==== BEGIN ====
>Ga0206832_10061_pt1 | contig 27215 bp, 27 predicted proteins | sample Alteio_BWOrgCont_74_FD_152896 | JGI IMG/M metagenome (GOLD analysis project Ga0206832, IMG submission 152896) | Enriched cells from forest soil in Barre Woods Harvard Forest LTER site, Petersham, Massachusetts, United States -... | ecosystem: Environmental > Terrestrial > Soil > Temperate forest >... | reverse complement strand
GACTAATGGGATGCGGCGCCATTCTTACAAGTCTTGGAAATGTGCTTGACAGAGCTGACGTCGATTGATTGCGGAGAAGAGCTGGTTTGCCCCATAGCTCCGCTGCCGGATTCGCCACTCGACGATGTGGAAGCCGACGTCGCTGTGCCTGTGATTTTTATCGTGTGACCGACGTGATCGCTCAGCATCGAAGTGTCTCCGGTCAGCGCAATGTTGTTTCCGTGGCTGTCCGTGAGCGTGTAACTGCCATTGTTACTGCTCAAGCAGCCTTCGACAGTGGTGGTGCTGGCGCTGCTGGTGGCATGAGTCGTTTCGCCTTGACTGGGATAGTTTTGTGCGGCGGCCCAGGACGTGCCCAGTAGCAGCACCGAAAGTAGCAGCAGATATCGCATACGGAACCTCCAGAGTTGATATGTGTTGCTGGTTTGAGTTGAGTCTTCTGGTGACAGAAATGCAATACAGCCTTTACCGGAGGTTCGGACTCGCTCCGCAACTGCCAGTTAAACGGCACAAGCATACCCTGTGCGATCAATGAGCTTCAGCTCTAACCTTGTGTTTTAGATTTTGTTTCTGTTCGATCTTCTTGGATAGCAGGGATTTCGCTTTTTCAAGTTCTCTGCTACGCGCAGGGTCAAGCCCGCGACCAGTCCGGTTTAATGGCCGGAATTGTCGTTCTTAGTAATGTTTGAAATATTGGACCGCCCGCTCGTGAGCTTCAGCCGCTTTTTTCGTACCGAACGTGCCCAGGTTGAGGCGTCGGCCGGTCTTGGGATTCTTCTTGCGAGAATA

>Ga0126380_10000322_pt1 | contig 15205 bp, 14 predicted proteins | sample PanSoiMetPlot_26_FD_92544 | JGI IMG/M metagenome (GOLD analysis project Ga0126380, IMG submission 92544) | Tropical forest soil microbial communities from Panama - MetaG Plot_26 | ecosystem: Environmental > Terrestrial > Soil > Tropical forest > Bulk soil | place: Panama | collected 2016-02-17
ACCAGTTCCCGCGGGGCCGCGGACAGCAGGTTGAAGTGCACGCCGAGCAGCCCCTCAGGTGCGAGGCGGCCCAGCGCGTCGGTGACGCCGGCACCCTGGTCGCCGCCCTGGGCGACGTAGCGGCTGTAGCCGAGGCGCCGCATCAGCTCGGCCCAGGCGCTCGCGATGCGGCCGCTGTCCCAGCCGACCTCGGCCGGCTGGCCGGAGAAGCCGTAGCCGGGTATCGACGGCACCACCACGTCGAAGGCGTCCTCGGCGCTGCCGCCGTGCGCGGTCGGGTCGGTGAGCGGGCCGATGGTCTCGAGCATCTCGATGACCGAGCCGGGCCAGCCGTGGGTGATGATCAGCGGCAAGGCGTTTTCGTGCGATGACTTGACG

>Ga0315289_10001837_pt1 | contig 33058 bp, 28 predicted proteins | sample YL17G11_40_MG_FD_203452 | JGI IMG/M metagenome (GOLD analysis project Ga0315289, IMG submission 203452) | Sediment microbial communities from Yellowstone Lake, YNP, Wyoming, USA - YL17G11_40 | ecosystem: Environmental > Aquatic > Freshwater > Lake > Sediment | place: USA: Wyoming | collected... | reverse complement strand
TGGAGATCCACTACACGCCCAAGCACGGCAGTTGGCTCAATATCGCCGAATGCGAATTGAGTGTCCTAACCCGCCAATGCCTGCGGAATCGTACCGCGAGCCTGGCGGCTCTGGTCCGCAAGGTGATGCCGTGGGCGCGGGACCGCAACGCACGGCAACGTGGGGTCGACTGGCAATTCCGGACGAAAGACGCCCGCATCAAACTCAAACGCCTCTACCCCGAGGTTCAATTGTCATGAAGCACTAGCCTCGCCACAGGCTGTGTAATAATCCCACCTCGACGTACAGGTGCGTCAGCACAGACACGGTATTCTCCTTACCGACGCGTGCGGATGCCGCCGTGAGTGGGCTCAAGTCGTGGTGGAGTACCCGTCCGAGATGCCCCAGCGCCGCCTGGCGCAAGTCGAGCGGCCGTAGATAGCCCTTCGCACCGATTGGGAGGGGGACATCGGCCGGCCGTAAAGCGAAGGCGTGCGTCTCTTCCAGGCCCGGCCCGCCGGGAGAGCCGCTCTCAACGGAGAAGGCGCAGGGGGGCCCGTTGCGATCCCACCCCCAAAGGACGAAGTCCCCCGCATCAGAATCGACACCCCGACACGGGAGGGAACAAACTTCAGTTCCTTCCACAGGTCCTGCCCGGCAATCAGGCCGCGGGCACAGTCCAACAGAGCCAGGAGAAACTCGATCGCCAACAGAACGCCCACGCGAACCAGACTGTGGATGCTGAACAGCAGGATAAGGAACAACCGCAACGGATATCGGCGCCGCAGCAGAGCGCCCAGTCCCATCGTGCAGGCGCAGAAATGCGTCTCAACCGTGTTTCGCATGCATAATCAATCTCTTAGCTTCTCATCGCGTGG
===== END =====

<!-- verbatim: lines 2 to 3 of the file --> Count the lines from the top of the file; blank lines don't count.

GACTAATGGGATGCGGCGCCATTCTTACAAGTCTTGGAAATGTGCTTGACAGAGCTGACGTCGATTGATTGCGGAGAAGAGCTGGTTTGCCCCATAGCTCCGCTGCCGGATTCGCCACTCGACGATGTGGAAGCCGACGTCGCTGTGCCTGTGATTTTTATCGTGTGACCGACGTGATCGCTCAGCATCGAAGTGTCTCCGGTCAGCGCAATGTTGTTTCCGTGGCTGTCCGTGAGCGTGTAACTGCCATTGTTACTGCTCAAGCAGCCTTCGACAGTGGTGGTGCTGGCGCTGCTGGTGGCATGAGTCGTTTCGCCTTGACTGGGATAGTTTTGTGCGGCGGCCCAGGACGTGCCCAGTAGCAGCACCGAAAGTAGCAGCAGATATCGCATACGGAACCTCCAGAGTTGATATGTGTTGCTGGTTTGAGTTGAGTCTTCTGGTGACAGAAATGCAATACAGCCTTTACCGGAGGTTCGGACTCGCTCCGCAACTGCCAGTTAAACGGCACAAGCATACCCTGTGCGATCAATGAGCTTCAGCTCTAACCTTGTGTTTTAGATTTTGTTTCTGTTCGATCTTCTTGGATAGCAGGGATTTCGCTTTTTCAAGTTCTCTGCTACGCGCAGGGTCAAGCCCGCGACCAGTCCGGTTTAATGGCCGGAATTGTCGTTCTTAGTAATGTTTGAAATATTGGACCGCCCGCTCGTGAGCTTCAGCCGCTTTTTTCGTACCGAACGTGCCCAGGTTGAGGCGTCGGCCGGTCTTGGGATTCTTCTTGCGAGAATA

>Ga0126380_10000322_pt1 | contig 15205 bp, 14 predicted proteins | sample PanSoiMetPlot_26_FD_92544 | JGI IMG/M metagenome (GOLD analysis project Ga0126380, IMG submission 92544) | Tropical forest soil microbial communities from Panama - MetaG Plot_26 | ecosystem: Environmental > Terrestrial > Soil > Tropical forest > Bulk soil | place: Panama | collected 2016-02-17